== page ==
As an American citizen living abroad, you may encounter tax-related financial burdens not shared by your U.S.-based counterparts. The foreign tax credit can afford at least a bit of help in reducing your tax bill.
This article provides an overview of the foreign tax credit, explaining what it is, who qualifies for it, what foreign source taxes are covered, and more.
Although the details concerning the foreign tax credit are highly complex, the idea underpinning it is straightforward: You should get some kind of break if you have to pay taxes to two different countries on the same income. Where that happens, you should be able to get a little help from the IRS in the form of either a tax credit or a tax deduction covering a portion of the twice-taxed foreign-source income at issue.
Either of these - the foreign tax credit or the deduction - will lower your ultimate U.S. tax liability. As is explained in more detail below, the tax credit is normally preferable to the tax deduction.
The effect of the credit is such that, in most cases, an American will pay no U.S. tax at all on foreign-source incomewhere that income is taxed by a foreign country at a rate higher than the U.S. tax rate would be for that particular taxpayer.
Where the foreign income is taxed by a foreign country at a rate lower than the U.S. rate, the taxpayer may still owe something to the IRS. However, the U.S. tax on that income will be limited to the difference between the U.S. tax rate and the foreign tax rate.
Any U.S. citizen, resident alien, or nonresident alien can generally claim the foreign tax credit if he or she:
For purposes of these requirements, “foreign-source income” can be thought of as anything you earn for workperformed abroad (irrespective of where you are when the credit is claimed or whether the payment goes into a U.S.-based bank account). Interest income is also foreign-source income when the payer is not located in the United States, as you receive dividends from a foreign-incorporated entity. Proceeds from the sale of foreign property would be foreign-source income as well.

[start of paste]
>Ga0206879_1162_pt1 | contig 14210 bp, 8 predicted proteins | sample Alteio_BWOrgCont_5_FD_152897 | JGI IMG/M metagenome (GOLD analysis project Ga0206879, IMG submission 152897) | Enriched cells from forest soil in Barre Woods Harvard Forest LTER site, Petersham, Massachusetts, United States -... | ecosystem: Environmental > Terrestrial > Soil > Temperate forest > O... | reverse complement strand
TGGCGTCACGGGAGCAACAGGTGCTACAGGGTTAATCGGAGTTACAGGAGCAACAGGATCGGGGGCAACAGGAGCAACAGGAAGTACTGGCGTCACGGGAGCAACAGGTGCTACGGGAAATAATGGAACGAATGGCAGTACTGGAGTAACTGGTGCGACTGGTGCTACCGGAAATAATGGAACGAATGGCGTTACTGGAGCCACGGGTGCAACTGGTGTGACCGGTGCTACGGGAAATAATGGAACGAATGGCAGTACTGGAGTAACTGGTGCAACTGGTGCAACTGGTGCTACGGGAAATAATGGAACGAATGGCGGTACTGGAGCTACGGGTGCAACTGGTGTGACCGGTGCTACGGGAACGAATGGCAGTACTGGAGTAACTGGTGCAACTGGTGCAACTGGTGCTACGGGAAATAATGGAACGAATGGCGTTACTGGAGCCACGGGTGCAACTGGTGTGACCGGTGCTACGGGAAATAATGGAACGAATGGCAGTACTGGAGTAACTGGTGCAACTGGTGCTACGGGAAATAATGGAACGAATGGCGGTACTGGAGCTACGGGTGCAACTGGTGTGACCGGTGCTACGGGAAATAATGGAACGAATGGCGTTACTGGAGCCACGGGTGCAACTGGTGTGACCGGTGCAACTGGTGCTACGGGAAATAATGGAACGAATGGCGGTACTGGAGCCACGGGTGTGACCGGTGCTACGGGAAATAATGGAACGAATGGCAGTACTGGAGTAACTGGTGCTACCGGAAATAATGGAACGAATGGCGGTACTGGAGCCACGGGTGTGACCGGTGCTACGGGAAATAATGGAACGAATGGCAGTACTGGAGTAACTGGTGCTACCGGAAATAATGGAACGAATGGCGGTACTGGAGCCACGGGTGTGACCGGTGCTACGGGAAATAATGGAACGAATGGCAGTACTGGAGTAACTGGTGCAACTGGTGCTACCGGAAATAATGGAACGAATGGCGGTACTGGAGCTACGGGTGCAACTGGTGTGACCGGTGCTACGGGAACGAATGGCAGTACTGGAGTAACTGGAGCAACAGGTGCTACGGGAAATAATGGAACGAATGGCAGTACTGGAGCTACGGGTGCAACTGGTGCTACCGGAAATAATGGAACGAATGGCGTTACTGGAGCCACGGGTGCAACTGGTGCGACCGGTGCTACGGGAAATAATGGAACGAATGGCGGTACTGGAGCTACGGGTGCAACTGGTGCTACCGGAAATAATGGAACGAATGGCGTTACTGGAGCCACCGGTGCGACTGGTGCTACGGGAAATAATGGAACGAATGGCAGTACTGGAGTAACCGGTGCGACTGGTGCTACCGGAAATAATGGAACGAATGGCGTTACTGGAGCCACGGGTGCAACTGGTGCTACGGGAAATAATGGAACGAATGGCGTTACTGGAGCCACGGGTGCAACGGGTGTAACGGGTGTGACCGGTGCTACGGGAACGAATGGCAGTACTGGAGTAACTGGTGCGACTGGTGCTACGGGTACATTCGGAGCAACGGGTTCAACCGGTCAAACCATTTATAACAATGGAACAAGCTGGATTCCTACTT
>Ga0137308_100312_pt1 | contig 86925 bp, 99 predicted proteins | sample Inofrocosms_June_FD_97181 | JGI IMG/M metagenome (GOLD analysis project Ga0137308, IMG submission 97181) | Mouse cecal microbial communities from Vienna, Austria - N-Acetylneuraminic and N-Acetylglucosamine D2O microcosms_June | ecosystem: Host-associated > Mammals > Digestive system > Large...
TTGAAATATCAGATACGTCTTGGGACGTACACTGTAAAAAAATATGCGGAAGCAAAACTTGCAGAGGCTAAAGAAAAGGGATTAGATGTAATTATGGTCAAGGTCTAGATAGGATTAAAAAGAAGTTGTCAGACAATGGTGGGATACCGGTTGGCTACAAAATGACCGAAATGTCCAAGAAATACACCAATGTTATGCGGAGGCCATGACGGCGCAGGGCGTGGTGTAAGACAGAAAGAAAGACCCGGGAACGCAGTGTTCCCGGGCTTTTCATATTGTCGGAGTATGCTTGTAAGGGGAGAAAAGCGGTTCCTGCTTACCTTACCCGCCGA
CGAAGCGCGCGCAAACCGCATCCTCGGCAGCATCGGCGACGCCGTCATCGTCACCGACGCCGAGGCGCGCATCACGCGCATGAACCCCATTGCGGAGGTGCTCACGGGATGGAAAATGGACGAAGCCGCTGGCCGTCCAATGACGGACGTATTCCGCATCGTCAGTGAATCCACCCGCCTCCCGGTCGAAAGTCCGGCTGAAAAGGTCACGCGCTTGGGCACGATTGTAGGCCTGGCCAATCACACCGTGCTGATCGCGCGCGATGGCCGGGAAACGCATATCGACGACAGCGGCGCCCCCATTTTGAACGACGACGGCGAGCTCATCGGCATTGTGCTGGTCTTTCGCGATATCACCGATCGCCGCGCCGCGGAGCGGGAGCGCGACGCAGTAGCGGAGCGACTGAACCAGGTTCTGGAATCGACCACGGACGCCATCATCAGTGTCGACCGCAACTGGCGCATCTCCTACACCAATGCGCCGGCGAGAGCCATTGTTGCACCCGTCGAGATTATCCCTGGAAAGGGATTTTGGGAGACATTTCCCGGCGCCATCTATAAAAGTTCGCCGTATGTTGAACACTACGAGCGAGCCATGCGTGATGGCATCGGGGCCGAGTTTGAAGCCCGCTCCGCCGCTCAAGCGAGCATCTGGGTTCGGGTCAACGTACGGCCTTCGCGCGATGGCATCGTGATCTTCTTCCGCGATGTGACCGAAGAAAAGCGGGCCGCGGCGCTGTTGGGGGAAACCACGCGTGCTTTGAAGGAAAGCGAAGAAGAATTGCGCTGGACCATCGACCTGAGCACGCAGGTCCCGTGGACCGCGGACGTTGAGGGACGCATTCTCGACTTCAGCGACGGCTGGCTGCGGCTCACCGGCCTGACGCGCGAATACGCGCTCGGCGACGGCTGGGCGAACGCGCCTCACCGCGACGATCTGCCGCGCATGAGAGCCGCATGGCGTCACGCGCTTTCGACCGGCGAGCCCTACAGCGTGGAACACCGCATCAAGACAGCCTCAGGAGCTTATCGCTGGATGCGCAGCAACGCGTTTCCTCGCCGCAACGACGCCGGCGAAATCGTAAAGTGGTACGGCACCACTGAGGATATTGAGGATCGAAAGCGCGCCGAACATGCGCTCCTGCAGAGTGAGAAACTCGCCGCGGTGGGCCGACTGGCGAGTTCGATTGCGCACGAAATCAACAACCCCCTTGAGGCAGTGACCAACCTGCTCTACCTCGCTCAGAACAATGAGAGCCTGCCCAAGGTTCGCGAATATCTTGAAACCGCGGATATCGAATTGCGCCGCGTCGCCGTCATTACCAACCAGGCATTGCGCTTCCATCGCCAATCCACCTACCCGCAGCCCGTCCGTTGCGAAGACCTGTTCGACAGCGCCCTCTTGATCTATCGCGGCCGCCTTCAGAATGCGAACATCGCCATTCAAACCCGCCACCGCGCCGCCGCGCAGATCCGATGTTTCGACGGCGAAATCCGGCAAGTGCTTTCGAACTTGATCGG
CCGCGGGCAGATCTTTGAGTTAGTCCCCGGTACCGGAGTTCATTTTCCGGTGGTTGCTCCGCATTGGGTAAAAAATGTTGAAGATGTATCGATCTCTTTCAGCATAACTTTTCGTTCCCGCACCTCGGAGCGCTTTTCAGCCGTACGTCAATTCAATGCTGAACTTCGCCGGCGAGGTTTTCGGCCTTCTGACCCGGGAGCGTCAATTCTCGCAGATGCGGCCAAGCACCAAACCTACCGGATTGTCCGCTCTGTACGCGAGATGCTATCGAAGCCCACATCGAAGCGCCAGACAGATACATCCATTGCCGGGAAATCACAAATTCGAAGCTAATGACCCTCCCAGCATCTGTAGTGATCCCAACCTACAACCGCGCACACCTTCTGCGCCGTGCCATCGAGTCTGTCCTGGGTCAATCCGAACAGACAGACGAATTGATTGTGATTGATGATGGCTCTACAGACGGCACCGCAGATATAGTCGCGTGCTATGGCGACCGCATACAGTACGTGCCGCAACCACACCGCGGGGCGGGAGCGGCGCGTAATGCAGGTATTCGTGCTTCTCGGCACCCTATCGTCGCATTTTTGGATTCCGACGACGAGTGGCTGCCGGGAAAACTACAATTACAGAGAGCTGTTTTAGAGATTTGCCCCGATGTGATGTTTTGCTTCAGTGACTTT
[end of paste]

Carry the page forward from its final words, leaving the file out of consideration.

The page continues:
To qualify for the U.S. foreign tax credit, the foreign-imposed tax must:
Each of the above requirements is replete with nuance and exceptions. For example, the requirement that the tax in question be an “income tax” means that it must be something you have to pay, for which payment you get no “specific economic benefit,” and that “the predominant character of the tax” must be “that of an income tax in the U.S. sense.” These requirements are defined by the IRS, yet plenty of grey area remains, which you may require a tax professional’s help to guide you through.
A list of foreign taxes for which a U.S. taxpayer cannot claim the foreign tax credit includes taxes on foreign income:
Figuring exactly how much you can claim for the foreign tax can be, simply put, painfully difficult. Intrepid readers can explore 12 pages worth of small-print explanation on the subject in IRS Publication 514 to get a feel for the complexities involved. Unless you are, say, a CPA or an international tax attorney, don’t be surprised if you’re unable to master the details if your foreign income involves anything beyond pure salary. A few important principles bear noting here:
The amount you can claim is figured on IRS Form 1116.
As noted, qualifying foreign source income can be offset from your U.S. tax liability, to a certain extent, in the form of either a tax credit or a tax deduction. The taxpayer chooses which to utilize. The vast majority of the time, the foreign tax credit will be more beneficial than the foreign tax deduction. This is because:
A tax professional can advise you as to whether your particular circumstances might warrant taking the deduction instead of the credit.
You may wish to explore the following issues with your tax adviser or attorney, as they touch on complex areas of law and can seriously impact your tax liability: